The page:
Throughout his chapter on racism and biopolitics in Habeas Viscus, Alexander Weheliye illustrates the notable absence of an overt and encompassing racial theory in the work of Foucault and Agamben, on various levels. One is the suspect nature of Agamben’s insistence on the figure of the Muselmann in the Nazi death camps as being one that is both conceptually and practically transcendent of a traditional understanding of race, inherently due to its own racialisation of psycho-physically oppressive body horror. Foucault, Weheliye allows, is at least willing to discuss overtly racism in Society Must Be Defended, but only racism as he conceives it as extant, after (or, at most, concurrent with) the constitution of the biopolitical form of power. Foucault indeed acknowledges racism’s pre-existence, but its presumably different operations, outside Europe, supposedly lack “the magical aura of conceptual value” (p57). From such a perspective, Foucault holds that there are two forms of racism: “ethnic” and “biological,” which may be described as “on the one hand, an ‘ordinary racism…that takes the traditional form of mutual contempt or hatred between races’ and, on the other, racism as an ‘ideological operation that allows States, or a class, to displace the hostility that is directed toward them…onto a mythical adversary.’” (p.58-9).
It is perhaps unsurprising, thus, that both Foucault and Agamben after him would choose as the sole illustrative model of the latter formation of racism the Nazi regime’s genocide of those perceived as untermenschen, inasmuch as such people might well be considered otherwise white (and certainly in some cases – political prisoners, anarchists, communists, homosexuals – Caucasian). However, Weheliye rightly bemoans, Foucault falls short of pursuing this to an analysis of the construction of racial categorisation through bio(-ideo)logical means, ultimately “leaving the door open for the naturalization of racial categories and the existence of a biological sphere that is not always already subject to ethnic racism…it appears as if Foucault can only authenticate the uniqueness and novelty of European biopolitical racism by conjuring the antithetical spirits of racisms always already situated in a primitive elsewhere” (59-60).
What is most damning here, certainly, is (as Weheliye invokes) the lacuna of this analysis in Foucault’s work, as it has been undeniably influenced by George Jackson and Angela Davis. It is notable in its absence, because the ghost of its presence remains: indeed, this is why his work is so easy to invoke in terms of studies of the marginalised body, because it already carries the traces of such marginalised bodies’ struggles.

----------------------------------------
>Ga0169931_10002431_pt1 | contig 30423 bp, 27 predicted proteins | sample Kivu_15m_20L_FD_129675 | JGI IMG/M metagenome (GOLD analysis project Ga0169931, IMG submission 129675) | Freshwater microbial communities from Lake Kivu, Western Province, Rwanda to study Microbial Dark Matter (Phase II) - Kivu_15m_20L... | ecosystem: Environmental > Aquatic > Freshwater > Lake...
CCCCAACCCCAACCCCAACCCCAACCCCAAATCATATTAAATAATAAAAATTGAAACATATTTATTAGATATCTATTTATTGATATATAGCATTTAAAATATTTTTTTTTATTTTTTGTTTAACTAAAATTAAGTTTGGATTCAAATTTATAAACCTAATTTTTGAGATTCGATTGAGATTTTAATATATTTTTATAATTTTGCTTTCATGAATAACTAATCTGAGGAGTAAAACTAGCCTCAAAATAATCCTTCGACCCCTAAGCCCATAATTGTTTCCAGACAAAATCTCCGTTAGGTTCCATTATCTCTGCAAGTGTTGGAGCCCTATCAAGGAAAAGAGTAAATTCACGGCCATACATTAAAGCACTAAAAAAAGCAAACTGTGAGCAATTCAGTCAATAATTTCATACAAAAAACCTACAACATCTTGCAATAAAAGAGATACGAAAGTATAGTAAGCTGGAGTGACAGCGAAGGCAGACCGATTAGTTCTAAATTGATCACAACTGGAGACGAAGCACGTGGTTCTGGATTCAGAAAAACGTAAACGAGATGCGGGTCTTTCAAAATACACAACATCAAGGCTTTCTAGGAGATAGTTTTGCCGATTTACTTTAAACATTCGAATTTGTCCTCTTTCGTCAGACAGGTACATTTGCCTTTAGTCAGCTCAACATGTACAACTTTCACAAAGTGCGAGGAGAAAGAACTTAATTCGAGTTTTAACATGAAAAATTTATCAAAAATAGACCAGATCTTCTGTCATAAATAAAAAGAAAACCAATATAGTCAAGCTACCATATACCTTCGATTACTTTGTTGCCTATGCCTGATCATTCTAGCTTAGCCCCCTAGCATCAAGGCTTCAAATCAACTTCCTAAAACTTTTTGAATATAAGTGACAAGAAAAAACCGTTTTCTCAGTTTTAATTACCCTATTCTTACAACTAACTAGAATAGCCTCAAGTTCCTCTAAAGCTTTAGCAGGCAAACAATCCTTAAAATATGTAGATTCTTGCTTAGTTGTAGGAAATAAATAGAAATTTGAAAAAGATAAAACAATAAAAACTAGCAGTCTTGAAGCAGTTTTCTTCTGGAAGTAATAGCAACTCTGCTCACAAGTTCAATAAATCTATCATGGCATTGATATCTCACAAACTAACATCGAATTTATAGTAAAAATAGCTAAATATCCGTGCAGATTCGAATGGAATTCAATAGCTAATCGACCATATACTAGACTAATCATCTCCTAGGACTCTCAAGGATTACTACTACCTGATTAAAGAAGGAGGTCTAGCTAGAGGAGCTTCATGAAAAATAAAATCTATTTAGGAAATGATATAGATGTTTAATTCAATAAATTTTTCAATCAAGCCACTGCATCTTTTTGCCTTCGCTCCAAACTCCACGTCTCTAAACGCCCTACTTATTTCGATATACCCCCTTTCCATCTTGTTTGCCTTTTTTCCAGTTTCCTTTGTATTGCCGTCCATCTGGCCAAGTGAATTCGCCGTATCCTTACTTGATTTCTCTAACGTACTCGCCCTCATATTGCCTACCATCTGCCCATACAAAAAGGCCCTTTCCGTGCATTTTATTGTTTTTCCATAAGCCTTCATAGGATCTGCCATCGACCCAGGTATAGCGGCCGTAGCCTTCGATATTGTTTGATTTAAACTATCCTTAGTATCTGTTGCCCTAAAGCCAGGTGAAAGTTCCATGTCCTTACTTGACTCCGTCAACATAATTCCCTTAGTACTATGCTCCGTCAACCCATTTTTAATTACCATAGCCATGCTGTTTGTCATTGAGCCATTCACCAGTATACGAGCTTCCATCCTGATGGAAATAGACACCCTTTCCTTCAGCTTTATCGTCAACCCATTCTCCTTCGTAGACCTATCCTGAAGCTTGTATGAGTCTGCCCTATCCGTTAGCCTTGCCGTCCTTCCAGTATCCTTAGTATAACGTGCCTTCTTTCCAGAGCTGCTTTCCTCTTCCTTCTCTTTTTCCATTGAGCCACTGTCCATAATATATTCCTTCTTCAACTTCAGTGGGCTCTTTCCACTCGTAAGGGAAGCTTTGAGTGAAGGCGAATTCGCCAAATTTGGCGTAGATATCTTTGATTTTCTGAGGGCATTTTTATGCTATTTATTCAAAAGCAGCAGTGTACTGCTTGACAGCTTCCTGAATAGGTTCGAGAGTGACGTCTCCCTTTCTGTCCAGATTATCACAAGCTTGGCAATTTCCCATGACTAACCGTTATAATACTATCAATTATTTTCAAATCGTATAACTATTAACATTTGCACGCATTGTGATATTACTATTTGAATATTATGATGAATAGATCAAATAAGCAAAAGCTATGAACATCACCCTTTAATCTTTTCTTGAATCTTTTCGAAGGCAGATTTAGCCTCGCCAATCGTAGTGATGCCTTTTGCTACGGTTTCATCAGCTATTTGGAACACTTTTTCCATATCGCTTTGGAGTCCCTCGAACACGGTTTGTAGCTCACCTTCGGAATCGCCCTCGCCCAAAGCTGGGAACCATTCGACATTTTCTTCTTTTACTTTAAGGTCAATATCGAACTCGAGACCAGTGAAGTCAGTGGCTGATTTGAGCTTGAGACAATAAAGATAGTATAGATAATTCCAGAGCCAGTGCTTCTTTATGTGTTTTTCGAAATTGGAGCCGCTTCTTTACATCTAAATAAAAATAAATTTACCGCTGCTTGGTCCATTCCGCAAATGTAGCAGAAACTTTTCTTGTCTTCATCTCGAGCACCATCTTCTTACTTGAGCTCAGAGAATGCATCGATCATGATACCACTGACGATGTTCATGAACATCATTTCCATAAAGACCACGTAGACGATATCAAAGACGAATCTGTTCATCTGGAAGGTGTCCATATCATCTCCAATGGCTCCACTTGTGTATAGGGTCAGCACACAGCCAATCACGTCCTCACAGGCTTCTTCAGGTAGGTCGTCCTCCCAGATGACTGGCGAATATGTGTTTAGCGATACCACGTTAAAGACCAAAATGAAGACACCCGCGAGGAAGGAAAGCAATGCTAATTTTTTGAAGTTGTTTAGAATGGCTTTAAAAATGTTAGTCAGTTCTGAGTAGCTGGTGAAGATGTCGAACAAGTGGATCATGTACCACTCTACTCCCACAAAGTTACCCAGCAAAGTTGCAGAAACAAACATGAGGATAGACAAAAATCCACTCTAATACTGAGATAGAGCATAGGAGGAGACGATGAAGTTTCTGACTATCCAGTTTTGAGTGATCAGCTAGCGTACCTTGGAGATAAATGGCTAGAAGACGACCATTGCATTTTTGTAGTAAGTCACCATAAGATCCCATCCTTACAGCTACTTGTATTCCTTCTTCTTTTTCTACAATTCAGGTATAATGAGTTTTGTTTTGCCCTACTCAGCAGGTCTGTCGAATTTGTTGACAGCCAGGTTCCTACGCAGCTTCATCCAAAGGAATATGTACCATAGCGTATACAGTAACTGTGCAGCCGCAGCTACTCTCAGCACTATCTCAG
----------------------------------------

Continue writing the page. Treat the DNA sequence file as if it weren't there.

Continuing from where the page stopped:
Later in this essay, Weheliye’s discussion of the music video (or indeed short film) to M.I.A.’s Born Free engages overtly in some of the points of analysis missing both from Foucault and Agamben’s brief respective touching upon race. The representation of a SWAT team, renditioning and summarily executing a group of “gingers” has been attacked – even banned – in some areas, on account of a reading of this piece as a potentially “revanchist [or]…metaphoric substitution” (p67), though this is assuredly a misreading for various reasons, but it is a misreading worthy perhaps of analysis in and of itself. Indeed, within such a reaction is a deeply entrenched perspective on which bodies can be expected to be black-bagged and forced to run across minefields, to such an extent that the presentation of white bodies in that position is dissonant enough to be read solely as an attack or visual manifesto. Of course, enabling such a perspective, as Weheliye indicates, a denial of “the nimble mutability of racial taxonomies.” Such mutability is expressly indicated in the fact that the chromatic distinction between victims and perpetrators is only defined through the uniforms of the latter. Biology, as the word’s suffix indicates, is a manner of reading in and of itself. “Biological racism” is indeed the reading, interpreting, and translating of bodies. All that may be needed for such distinctions is a great enough emphasis on the uniform – whether worn by the oppressors, or forced on the oppressed. Nevertheless, these uniforms are themselves mimetic of a process of a weaponized logos that neither we, nor Foucault and Agamben, can afford to take for granted.